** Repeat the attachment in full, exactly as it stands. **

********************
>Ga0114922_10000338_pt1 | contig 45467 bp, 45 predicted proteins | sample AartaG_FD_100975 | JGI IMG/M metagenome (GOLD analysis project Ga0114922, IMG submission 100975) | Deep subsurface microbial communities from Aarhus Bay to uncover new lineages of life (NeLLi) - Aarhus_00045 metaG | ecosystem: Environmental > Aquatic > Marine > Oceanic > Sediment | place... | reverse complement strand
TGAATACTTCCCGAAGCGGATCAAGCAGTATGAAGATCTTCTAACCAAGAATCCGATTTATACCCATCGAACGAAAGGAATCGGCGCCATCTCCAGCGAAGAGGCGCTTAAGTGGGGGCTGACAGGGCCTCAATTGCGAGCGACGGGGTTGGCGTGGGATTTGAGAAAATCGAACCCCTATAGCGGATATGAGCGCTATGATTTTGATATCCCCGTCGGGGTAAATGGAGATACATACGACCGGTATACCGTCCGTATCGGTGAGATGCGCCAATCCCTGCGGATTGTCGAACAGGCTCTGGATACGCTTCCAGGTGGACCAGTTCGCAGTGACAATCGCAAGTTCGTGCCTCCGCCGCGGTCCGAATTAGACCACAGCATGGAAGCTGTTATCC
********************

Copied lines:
>Ga0114922_10000338_pt1 | contig 45467 bp, 45 predicted proteins | sample AartaG_FD_100975 | JGI IMG/M metagenome (GOLD analysis project Ga0114922, IMG submission 100975) | Deep subsurface microbial communities from Aarhus Bay to uncover new lineages of life (NeLLi) - Aarhus_00045 metaG | ecosystem: Environmental > Aquatic > Marine > Oceanic > Sediment | place... | reverse complement strand
TGAATACTTCCCGAAGCGGATCAAGCAGTATGAAGATCTTCTAACCAAGAATCCGATTTATACCCATCGAACGAAAGGAATCGGCGCCATCTCCAGCGAAGAGGCGCTTAAGTGGGGGCTGACAGGGCCTCAATTGCGAGCGACGGGGTTGGCGTGGGATTTGAGAAAATCGAACCCCTATAGCGGATATGAGCGCTATGATTTTGATATCCCCGTCGGGGTAAATGGAGATACATACGACCGGTATACCGTCCGTATCGGTGAGATGCGCCAATCCCTGCGGATTGTCGAACAGGCTCTGGATACGCTTCCAGGTGGACCAGTTCGCAGTGACAATCGCAAGTTCGTGCCTCCGCCGCGGTCCGAATTAGACCACAGCATGGAAGCTGTTATCC